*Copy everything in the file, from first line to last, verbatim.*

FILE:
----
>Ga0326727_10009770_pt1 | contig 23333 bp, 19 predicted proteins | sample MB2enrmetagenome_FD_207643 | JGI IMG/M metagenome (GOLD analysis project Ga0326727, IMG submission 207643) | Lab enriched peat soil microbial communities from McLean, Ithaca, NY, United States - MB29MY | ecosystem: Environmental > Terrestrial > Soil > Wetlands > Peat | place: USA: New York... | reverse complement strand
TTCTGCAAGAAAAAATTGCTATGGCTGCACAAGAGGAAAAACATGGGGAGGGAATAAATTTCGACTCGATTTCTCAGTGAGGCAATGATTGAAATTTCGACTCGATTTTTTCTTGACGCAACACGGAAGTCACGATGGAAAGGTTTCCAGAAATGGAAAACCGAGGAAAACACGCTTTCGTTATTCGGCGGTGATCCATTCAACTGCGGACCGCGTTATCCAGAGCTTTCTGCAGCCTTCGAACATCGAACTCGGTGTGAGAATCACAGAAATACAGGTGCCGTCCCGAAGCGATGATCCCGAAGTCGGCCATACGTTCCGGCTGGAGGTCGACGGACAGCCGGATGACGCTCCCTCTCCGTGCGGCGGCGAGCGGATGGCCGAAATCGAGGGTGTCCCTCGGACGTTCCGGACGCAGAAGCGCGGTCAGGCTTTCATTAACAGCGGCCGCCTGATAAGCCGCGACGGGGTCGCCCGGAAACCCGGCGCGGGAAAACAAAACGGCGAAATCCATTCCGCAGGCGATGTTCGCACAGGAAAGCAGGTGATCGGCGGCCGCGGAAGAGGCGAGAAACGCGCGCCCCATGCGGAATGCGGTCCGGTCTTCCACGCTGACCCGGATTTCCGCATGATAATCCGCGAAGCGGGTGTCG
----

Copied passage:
>Ga0326727_10009770_pt1 | contig 23333 bp, 19 predicted proteins | sample MB2enrmetagenome_FD_207643 | JGI IMG/M metagenome (GOLD analysis project Ga0326727, IMG submission 207643) | Lab enriched peat soil microbial communities from McLean, Ithaca, NY, United States - MB29MY | ecosystem: Environmental > Terrestrial > Soil > Wetlands > Peat | place: USA: New York... | reverse complement strand
TTCTGCAAGAAAAAATTGCTATGGCTGCACAAGAGGAAAAACATGGGGAGGGAATAAATTTCGACTCGATTTCTCAGTGAGGCAATGATTGAAATTTCGACTCGATTTTTTCTTGACGCAACACGGAAGTCACGATGGAAAGGTTTCCAGAAATGGAAAACCGAGGAAAACACGCTTTCGTTATTCGGCGGTGATCCATTCAACTGCGGACCGCGTTATCCAGAGCTTTCTGCAGCCTTCGAACATCGAACTCGGTGTGAGAATCACAGAAATACAGGTGCCGTCCCGAAGCGATGATCCCGAAGTCGGCCATACGTTCCGGCTGGAGGTCGACGGACAGCCGGATGACGCTCCCTCTCCGTGCGGCGGCGAGCGGATGGCCGAAATCGAGGGTGTCCCTCGGACGTTCCGGACGCAGAAGCGCGGTCAGGCTTTCATTAACAGCGGCCGCCTGATAAGCCGCGACGGGGTCGCCCGGAAACCCGGCGCGGGAAAACAAAACGGCGAAATCCATTCCGCAGGCGATGTTCGCACAGGAAAGCAGGTGATCGGCGGCCGCGGAAGAGGCGAGAAACGCGCGCCCCATGCGGAATGCGGTCCGGTCTTCCACGCTGACCCGGATTTCCGCATGATAATCCGCGAAGCGGGTGTCG